Mimicking aspects of the wolf’s lifestyle can lead to a dramatically improved immune system, resilience, and quality of life.
Wolves, like most wild animals whose immune systems are intact, almost never get sick – even a cold. Sporadic viral outbreaks like rabies can be transmitted by other species, but don’t linger in wild populations. Wolves live on average six to eight years in the wild, possibly up to 13 years in protected areas, with the most common cause of death being starvation or battle injuries. However, the extra longevity awarded by protection and domesticity has a tailspin effect on their health and life quality.
Modern dogs deal with allergies, kidney disease, dementia, Cushing’s disease, degenerate heart valve disease, diabetes, obesity, osteoarthritis, pancreatitis, dental infections, and a host of other chronic complications that their ancestors had no idea about.
The same goes for us, humans.
Modern comforts have trapped us in the middle of a multi-millennial poodle transformation, call it poodleification, which has been eroding our immune system since the beginning of agriculture.
Before the poodle began a relatively safe and long life under its human masters, getting fed regularly in relatively predictable circumstances (aside from its slightly unpredictable masters), it was a wolf.
What made the wolf a wolf was not its genes (the same as poodle’s) but a set of unsafe, unstable, unpredictable, and nutrient-scarce circumstances that forced her to move with intermittent, high-intensity bursts, running uphill instead of the treadmill, adapting to the constantly changing elements, occasionally bursting out in attack or defense, then settling down to chill, rest, procreate and play.
The wolf’s beauty, strength, and resilience were transmuted into a sickly furball whose gig consists entirely of pleasing humans to secure the next bowl of compressed bricks.
The gentle slide into a vastly less resilient species took less than 20 short millennia – for both wolves and humans.
The good news is that by merely mimicking some aspects of our wild ancestors, we can vastly improve our own life quality, strengthen our immune system and overall resistance.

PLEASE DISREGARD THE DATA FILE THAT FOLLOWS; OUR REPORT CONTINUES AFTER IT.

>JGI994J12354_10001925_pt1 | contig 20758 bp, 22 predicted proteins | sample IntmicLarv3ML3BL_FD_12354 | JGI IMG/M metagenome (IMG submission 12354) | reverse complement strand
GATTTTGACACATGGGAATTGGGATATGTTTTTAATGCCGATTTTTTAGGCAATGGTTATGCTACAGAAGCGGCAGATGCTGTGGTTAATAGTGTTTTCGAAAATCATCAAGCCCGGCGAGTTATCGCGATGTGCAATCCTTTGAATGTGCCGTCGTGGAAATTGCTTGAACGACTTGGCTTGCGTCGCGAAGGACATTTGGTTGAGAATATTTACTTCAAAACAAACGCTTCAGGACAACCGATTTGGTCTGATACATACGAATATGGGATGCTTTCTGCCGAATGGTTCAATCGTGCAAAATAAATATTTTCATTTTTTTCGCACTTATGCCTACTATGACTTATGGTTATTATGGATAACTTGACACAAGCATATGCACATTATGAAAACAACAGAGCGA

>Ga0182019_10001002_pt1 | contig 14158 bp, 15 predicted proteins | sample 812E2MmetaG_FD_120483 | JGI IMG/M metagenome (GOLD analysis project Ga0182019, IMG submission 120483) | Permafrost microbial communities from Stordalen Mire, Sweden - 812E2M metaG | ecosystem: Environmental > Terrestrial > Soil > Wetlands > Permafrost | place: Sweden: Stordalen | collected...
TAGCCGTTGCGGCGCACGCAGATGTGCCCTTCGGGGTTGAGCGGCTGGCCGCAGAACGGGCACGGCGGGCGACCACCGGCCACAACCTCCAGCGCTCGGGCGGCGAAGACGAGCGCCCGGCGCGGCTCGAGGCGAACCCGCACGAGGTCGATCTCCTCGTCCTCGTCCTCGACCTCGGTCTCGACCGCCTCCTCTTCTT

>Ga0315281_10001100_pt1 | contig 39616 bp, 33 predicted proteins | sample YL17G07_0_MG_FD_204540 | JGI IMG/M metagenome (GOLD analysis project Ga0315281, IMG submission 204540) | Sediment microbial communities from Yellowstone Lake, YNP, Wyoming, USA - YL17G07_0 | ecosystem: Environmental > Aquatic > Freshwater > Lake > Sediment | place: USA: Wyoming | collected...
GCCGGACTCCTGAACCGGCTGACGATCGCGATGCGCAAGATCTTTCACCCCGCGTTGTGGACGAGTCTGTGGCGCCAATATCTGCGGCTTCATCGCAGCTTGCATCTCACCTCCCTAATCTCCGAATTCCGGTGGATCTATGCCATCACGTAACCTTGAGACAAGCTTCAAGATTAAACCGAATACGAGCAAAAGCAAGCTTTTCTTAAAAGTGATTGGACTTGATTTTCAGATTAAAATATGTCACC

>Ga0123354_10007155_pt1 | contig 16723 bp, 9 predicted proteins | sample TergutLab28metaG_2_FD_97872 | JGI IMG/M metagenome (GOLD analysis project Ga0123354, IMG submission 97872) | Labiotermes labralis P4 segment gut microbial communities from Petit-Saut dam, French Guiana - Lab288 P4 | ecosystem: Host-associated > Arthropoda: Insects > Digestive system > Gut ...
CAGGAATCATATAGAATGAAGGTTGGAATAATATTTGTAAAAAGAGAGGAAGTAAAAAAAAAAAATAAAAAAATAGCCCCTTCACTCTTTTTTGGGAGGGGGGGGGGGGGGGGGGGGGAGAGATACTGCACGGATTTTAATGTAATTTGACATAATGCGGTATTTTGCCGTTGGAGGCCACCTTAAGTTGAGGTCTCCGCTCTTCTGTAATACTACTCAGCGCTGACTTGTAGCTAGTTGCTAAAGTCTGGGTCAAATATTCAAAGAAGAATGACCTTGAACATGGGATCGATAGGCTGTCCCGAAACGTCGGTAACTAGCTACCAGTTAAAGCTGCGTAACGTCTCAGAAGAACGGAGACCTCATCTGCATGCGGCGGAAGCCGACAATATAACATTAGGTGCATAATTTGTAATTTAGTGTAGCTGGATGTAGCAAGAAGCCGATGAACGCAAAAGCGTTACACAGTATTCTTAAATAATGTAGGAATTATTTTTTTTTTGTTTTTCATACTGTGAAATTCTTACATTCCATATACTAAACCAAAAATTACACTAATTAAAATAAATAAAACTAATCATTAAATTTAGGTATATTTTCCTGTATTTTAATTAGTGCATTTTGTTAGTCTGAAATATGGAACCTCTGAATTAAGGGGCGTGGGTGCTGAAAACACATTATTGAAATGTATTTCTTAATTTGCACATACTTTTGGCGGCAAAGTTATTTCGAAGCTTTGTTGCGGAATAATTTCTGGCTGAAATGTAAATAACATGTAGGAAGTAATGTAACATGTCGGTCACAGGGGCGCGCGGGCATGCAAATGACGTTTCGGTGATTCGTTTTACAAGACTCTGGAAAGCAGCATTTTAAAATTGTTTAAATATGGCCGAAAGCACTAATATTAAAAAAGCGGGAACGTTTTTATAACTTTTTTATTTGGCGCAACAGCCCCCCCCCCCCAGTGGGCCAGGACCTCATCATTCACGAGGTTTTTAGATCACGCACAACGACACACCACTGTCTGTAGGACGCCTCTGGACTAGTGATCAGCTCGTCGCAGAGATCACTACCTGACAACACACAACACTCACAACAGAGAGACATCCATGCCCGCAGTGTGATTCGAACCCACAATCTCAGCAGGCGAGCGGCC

Set, Setting, Short Circuit
Compared to the wolf, we have plenty of mental stressors and few physical discomforts in modern life, so it’s legitimate to argue that we poodleify at double the canine rate.
Our default physical comfort level is so high, in fact, that we choose to pay membership fees to mimic temporary discomfort.
Take the cement bunker, aka gym, featuring bad air and head-to-toe insulation from Earth’s natural fields, where we both look and feel miserable while repeating the same patterns of interaction with lumps of lead or metal. Even the trainers here are sad and hardly ever in perfect shape, told to smile at us with stewardess type leers when they come to point out an angle adjustment in how we lift junk up.
A wolf would never lift junk or hit a gym just to stay fit. She moves with natural exercise bursts that help build up more resistance than a set of mechanical yanks can in a singular state of depression.
The mindset in which we expel physical energy matters.
Hunting (for sights and experiences), playing, or prancing in the wild is going to get you fitter and happier. Treadmill and mechanical repetition are more likely to give you a heart attack.
The physical setting – nature vs. outdoors – is also critical. Exposure to the sun is a prerequisite to over 70 percent of vitamin D production, for example, which is essential to our immune system, lungs, and cardiovascular system.
Carbon dioxide (CO2) levels can quadruple in a room with closed windows, leading to ever less benign forms of hypercapnia (carbon dioxide toxicity) – starting with headaches, vertigo, double vision, blurriness, tinnitus – and leading to suffocation and heart damage.
Lack of oxygen becomes apparent in only a few short minutes. We’re supposed to be inhaling about 21 percent of oxygen (the amount in fresh air) and 0.04 percent of CO2. Anything less than 19.5 percent oxygen leads to a slow death, according to OSHA (Occupational Safety and Health Agency) – an equation that’s hard to maintain indoors or in polluted environments.
We exhale 16 percent oxygen and four percent CO2, a mix that we don’t want to inhale again due to closed spaces or other filters (such as out-of-control mask safety regulations).
Then there is grounding, the effects of which are harder to quantify since there are no proper studies on this topic. However, it’s easy to test yourself.